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Grover Stays Neutral on “Anti-Fracking” Measure G

By Mark A. Diaz

The Grover Beach City Council chose to remain neutral on the San Luis Obispo County proposition Measure G-18, during its latest meeting on Sept. 17. The vote concluded in a 4 to 1 motion with Councilmember Mariam Shah dissenting.

Measure G was brought forth by a citizen petition to stop injection mining (also known as fracking) and oil field expansion among other petroleum gathering related activities in the unincorporated areas and coastal zones of San Luis Obispo County. The petition that was widely circulated by the Coalition to Protect San Luis County gathered 20,473 signatures from registered voters. The measure follows in the footsteps of initiatives from Monterey and San Benito counties who both passed laws banning fracking and related gas and oil extraction activities Measure Z and Measure J respectability.

Before the public comment time started, Mayor John Shoals reminded everyone to be civil and allow for all opinions to be heard. Faced with an abundant amount of speakers, Shoals limited each person’s speaking time to two minutes. Each speaker presented their case respectfully and without interruption from the other side.

Opponents to the measure came out in force with most insisting that jobs would be lost if the proposal succeeds. One of the first to address the council was Patrick Vowell, environmental specialist for Sentinel Peak Resources which operates the Price Canyon oilfield, who stated that the measure would lead to the closing of the plant and requested a proposal to be created against Measure G.

Make no mistake,” said Vowell,  “despite measure proponents toting that it will continue to allow the field to operate, I can assure you as can anyone who knows about operating an oil field, the restrictions imposed by this measure will in fact shut us down over the course of the next few years.”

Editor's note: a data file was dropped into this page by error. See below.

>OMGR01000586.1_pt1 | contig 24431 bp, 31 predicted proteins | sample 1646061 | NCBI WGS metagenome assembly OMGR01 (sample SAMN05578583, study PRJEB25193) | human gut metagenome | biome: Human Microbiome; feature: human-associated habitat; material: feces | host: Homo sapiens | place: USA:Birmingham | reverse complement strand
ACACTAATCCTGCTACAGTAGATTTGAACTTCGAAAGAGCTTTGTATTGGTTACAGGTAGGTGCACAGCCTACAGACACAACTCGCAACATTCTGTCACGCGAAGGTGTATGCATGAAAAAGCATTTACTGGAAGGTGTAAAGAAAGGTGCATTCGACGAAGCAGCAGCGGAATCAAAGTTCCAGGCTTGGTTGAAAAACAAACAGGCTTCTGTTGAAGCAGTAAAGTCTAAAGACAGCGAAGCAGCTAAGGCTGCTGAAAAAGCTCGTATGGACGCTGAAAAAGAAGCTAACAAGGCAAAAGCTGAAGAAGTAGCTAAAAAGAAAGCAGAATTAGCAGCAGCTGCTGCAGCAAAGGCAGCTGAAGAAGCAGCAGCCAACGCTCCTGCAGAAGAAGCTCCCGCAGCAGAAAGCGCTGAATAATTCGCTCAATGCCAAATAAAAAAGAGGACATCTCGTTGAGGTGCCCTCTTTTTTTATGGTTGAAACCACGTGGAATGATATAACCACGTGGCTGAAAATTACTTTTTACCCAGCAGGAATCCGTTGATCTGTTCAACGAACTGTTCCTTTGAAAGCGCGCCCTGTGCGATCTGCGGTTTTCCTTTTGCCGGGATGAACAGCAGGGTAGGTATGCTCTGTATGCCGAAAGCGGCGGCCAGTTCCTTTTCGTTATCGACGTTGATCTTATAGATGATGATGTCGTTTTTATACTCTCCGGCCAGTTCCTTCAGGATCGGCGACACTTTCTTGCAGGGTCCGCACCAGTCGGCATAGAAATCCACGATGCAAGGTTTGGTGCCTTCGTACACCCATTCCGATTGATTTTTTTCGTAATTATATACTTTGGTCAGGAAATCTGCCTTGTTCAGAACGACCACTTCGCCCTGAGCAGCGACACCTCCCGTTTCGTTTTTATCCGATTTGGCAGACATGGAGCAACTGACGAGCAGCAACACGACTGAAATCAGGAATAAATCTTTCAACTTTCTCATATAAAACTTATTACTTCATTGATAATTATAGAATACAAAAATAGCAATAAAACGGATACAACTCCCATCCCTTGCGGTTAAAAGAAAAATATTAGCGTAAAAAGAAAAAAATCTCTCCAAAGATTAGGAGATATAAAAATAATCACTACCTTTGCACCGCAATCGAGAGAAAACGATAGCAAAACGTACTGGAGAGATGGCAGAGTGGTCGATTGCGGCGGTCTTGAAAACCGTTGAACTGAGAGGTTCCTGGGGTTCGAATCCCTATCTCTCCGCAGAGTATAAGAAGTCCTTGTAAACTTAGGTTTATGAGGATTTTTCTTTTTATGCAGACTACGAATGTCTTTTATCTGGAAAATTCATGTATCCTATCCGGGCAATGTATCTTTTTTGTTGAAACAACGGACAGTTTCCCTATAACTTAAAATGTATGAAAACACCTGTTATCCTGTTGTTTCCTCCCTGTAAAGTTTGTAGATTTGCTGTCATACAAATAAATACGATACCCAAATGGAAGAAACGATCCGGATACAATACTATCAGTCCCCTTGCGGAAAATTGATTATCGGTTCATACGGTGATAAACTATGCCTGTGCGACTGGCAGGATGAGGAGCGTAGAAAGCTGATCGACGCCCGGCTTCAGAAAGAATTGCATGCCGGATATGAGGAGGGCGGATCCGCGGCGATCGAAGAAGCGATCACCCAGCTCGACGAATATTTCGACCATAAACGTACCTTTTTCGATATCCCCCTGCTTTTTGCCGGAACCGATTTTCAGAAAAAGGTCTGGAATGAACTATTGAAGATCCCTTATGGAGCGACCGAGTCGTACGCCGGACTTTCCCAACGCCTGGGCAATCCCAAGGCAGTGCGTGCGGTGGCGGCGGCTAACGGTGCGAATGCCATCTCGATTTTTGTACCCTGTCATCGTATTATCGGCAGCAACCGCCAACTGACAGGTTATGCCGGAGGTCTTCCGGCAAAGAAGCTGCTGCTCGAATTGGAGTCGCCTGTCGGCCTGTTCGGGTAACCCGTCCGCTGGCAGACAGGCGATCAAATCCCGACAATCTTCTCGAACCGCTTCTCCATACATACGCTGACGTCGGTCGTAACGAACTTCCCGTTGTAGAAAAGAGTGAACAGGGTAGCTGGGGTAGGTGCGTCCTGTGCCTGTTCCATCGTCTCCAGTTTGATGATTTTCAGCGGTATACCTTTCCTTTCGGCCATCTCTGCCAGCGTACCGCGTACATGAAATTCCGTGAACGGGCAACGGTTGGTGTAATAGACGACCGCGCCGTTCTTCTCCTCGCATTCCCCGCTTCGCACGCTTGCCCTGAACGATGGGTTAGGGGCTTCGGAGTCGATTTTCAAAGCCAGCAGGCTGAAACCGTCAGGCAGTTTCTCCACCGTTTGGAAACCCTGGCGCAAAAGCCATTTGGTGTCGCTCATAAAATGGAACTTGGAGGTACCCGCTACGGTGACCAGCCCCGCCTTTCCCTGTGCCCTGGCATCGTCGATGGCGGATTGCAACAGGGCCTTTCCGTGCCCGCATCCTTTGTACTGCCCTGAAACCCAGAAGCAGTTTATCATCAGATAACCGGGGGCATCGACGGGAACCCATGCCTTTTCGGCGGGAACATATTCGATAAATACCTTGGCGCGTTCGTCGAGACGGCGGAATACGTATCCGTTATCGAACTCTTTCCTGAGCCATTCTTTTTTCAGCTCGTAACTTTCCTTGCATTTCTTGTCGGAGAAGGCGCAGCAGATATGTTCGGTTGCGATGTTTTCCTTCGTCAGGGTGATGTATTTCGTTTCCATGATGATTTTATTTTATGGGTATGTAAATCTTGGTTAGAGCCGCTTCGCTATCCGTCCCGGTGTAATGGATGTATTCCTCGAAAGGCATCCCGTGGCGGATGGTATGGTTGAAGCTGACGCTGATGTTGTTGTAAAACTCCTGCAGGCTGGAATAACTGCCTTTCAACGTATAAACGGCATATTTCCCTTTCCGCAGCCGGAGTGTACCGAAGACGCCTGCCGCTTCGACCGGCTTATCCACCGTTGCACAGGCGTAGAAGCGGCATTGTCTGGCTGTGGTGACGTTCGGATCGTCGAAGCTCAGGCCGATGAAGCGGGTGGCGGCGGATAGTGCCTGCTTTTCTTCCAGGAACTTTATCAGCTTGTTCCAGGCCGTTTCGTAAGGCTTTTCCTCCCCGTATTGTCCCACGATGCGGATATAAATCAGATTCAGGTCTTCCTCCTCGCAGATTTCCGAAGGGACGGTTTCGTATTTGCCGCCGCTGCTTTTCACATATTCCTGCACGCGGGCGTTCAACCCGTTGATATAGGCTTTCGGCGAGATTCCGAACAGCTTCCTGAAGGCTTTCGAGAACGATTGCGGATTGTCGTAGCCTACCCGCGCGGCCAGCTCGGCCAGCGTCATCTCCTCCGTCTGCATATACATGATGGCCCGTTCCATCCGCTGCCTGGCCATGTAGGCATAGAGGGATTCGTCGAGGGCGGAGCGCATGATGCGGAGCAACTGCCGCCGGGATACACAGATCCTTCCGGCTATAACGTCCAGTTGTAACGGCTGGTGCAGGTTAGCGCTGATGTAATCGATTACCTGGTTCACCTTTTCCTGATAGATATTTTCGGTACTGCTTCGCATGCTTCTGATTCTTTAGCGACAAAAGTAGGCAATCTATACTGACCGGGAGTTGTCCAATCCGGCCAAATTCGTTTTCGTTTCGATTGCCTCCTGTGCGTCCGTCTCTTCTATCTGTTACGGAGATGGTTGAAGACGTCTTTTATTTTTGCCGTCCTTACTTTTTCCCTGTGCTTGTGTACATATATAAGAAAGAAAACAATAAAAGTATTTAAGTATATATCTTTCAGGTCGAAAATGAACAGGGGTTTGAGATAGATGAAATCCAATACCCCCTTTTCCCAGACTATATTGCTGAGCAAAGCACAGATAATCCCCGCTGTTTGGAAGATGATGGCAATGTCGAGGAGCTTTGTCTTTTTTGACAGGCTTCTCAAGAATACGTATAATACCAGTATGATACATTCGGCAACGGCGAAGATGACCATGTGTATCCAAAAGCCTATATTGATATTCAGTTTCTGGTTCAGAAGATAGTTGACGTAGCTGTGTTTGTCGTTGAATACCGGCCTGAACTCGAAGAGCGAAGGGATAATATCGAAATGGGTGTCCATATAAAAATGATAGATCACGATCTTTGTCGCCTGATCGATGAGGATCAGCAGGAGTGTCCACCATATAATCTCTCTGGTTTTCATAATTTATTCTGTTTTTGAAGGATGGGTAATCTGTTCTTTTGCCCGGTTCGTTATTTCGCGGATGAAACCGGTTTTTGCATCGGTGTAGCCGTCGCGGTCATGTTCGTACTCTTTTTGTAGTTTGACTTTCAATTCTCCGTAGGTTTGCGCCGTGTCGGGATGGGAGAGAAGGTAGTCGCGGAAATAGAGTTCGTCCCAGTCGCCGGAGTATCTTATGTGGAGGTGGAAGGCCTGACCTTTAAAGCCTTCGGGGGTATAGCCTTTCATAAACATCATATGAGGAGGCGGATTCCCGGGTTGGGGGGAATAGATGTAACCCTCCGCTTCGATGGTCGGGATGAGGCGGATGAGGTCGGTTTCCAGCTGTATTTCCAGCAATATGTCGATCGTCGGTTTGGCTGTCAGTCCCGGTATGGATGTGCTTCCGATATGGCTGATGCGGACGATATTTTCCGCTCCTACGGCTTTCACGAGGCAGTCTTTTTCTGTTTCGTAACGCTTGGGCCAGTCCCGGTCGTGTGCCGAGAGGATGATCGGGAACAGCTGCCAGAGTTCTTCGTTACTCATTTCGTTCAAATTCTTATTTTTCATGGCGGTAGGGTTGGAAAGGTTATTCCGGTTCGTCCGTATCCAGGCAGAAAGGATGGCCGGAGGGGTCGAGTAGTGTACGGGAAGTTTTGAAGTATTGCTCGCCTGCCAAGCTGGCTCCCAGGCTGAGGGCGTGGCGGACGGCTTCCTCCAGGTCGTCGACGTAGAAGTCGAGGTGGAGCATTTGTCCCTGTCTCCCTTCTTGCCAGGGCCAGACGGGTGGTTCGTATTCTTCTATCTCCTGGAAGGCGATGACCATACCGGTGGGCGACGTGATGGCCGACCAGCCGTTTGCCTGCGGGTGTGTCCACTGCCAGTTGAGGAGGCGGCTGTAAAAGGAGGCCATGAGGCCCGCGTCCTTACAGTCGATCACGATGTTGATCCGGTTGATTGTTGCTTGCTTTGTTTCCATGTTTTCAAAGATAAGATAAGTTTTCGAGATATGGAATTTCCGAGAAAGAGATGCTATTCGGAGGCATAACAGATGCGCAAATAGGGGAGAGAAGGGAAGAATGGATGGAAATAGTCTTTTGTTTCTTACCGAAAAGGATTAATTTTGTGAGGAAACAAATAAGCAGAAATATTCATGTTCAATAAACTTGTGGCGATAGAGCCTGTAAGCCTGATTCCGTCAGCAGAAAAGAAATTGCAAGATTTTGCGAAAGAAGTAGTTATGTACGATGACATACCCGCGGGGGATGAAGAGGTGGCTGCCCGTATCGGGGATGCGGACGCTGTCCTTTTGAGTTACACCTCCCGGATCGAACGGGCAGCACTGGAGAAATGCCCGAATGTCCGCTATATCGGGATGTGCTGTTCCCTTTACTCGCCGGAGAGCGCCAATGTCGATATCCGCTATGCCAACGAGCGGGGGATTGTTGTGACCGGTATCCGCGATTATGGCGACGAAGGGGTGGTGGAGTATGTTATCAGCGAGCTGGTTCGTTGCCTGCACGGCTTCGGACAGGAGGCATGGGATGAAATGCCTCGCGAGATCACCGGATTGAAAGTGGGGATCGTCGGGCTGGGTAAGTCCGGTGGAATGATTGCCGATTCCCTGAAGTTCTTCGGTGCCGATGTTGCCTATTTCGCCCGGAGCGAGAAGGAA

“The bottom line about measure G is that it will shut us down,” said Christine Halley, director of environmental health and safety of Sentinel Peak Resources.

Supporters of the ban focused on protecting the local water table in a time where “drought has become the new norm,” as one supporter put it.

Speaking on behalf of the Coalition to Protect SLO County, Domonique Dashwood said, “The highest goal of measure G is to protect our groundwater quantity and quality.” She went on to say, “Those who support the measure do not wish to see a very small group of people profit substantially while jeopardizing the water and quality of life of all the people in San Luis Obispo County.” She stressed to the council that the ban is not the oil and gas shutdown that the opposition claims it is and said the measure was “written specifically” to avoid job loss.

Mayor Pro tem, Jeff Lee stated that, despite his personal opinions on the topic, he believes that the City should remain neutral while Shah likened the discussion to the Phillips 66 oil-by-rail fight when supporters claimed that jobs would be lost if the County did not allow crude oil to be shipped through the county.

“I just keep hearing the mantra ‘If you don’t allow this, we’re all going to lose our jobs,’” said Shah, “but then to my knowledge, nobody did.”

At the time of this article, San Luis Obispo is the only city in the county to adopt the resolution in support of Measure G.

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